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5: Ares

  • Page ID
    15339
  • Roman name: Mars

    God of war

    Ares.png

    The Ludovisi Ares with Eros in the Palazzo Altemps in Rome

    Ares was the son of Zeus and Hera, but because of his bloodthirstiness, not many of the gods cared much for him, except Aphrodite. Ares and Aphrodite had a long-standing affair [see Aphrodite]. Ares had four children with her as well as many children with Thracian women [map]. He was the father of several of the Argonauts and of the Amazon Queen, Penthesileia.

    Ares was worshiped mostly in areas outside of Greece and thus had barbaric connotations (in Greek, the word “barbaros” [βάρβαρος] means “foreign”). Thrace and Scythia were centers for his worship and in myth he was largely associated with the Amazons and Colchians [map]. The belt Heracles stole from the Amazon Queen Hippolyte had been given to her by Ares [see 12 Labors of Heracles]. The grove in which the Golden Fleece rested was sacred to Ares.

    Despite his bloodthirstiness, Ares was often beaten by others. Athena wounded him gravely while fighting at Troy. Heracles managed to take him down four times while fighting at Pylus. The giants Otus and Ephialtes trapped him in a pot and he was stuck there for over a year until Hermes rescued him.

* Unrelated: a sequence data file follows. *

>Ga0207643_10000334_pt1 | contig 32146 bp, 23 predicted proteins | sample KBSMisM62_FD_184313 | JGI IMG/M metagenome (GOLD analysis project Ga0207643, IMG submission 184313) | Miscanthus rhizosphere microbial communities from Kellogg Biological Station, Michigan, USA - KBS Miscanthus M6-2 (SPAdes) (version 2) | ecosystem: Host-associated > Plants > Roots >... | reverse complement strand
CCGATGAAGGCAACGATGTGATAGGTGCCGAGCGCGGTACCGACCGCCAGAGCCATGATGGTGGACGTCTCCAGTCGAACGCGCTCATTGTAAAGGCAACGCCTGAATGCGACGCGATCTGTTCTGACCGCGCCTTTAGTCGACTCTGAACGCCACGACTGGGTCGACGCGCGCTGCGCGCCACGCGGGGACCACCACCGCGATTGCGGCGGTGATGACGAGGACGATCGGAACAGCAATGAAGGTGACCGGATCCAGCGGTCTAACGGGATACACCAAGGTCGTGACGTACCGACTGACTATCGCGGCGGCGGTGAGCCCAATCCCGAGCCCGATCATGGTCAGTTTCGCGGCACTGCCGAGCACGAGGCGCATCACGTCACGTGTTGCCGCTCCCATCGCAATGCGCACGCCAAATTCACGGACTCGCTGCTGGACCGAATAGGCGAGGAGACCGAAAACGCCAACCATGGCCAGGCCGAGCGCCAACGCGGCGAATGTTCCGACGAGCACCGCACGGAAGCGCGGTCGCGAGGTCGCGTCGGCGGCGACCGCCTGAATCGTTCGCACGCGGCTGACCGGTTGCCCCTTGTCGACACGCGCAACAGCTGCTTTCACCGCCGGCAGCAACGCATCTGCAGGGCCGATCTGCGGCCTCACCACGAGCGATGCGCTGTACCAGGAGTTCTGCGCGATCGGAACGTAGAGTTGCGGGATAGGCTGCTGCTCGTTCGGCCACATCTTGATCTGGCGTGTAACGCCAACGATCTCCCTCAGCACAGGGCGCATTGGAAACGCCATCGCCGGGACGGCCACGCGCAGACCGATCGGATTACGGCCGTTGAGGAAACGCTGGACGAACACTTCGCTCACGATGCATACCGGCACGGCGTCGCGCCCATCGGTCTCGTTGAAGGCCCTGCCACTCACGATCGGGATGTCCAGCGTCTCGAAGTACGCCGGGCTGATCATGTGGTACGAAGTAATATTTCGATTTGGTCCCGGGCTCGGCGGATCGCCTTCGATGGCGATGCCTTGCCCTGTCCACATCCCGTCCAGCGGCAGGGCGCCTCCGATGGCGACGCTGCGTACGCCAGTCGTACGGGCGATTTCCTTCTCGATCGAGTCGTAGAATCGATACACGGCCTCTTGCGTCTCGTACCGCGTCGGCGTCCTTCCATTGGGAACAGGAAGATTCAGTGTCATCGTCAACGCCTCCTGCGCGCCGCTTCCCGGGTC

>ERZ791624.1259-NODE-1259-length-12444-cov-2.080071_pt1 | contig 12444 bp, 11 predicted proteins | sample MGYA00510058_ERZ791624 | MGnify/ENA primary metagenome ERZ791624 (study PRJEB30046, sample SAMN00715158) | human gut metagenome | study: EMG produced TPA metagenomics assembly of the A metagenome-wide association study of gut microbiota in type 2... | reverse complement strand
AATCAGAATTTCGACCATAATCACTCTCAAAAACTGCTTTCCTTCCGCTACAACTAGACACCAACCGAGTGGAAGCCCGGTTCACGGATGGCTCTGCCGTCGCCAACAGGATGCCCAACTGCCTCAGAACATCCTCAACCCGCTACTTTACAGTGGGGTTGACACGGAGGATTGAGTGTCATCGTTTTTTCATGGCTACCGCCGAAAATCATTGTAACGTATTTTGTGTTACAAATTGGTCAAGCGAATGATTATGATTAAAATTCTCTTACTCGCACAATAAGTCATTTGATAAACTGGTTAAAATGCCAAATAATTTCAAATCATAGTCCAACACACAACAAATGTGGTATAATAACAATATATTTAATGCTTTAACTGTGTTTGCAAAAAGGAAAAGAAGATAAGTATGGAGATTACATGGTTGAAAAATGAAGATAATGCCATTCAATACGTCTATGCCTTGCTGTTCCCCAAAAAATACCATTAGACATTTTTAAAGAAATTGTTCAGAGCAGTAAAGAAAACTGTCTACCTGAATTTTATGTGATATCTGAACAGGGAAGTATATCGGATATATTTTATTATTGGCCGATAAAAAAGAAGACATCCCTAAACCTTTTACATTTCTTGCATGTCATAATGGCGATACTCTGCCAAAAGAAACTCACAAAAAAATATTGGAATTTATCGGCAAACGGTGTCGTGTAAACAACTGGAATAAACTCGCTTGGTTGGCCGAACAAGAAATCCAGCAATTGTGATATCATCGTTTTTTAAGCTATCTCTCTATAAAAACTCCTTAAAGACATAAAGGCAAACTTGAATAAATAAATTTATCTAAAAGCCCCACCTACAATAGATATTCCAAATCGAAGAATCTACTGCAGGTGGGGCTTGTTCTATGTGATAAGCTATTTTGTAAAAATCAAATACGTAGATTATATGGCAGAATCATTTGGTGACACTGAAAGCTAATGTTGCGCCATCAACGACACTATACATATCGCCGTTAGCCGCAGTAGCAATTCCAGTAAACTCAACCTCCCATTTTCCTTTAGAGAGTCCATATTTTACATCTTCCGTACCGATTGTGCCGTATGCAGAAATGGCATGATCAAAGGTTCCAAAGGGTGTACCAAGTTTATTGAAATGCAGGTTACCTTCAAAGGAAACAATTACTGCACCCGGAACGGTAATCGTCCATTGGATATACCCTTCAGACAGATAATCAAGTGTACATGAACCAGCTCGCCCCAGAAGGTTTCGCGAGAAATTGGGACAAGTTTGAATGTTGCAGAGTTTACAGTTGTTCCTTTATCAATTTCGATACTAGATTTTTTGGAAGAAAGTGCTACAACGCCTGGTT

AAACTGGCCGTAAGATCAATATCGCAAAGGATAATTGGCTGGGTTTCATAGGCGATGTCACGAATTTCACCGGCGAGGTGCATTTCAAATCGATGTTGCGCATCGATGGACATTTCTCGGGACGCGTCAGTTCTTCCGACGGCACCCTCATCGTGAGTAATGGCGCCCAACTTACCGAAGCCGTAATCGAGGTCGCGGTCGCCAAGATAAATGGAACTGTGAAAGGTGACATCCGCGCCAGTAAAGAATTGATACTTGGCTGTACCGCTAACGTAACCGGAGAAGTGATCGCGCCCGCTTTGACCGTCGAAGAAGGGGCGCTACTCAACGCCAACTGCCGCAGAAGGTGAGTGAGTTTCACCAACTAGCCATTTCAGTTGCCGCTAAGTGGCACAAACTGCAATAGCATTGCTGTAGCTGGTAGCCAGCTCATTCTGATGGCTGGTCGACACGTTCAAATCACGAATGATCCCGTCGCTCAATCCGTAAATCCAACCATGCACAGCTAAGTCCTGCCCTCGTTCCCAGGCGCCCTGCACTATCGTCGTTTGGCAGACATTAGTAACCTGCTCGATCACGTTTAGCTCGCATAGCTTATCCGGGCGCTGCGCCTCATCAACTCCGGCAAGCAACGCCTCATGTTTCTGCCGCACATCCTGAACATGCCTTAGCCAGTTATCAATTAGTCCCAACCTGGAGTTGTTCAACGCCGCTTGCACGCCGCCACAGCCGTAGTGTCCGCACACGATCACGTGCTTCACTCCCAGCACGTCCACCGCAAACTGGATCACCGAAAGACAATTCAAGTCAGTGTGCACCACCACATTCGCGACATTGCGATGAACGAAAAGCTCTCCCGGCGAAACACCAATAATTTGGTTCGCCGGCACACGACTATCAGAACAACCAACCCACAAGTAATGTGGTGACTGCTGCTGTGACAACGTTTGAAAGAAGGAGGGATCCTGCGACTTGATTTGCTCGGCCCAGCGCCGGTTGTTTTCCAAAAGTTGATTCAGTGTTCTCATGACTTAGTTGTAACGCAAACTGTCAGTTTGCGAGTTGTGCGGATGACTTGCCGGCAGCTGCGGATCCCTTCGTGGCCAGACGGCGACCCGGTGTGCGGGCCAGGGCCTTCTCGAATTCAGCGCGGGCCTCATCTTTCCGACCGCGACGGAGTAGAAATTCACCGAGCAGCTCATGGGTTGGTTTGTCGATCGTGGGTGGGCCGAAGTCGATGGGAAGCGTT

The Greeks were not fond of Ares because he was so bloodthirsty. In fact, Zeus tells Ares, “To me, you are the most hateful of the gods who hold Olympus, because quarreling is always dear to you, and war and battles” (Iliad 5.890-91).  Zeus’ outburst is particularly striking because Ares was his own son. On the other hand, Mars was always a favorite god of the Romans. Mars was the protector of Rome and he was their patron god similar to the way Athena was for the Athenians. Mars was also especially important to the Romans because he was not only their war god but also an agricultural god.

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    Mars Resting by Diego Velázquez (1640); in the Prado Museum in Madrid

     

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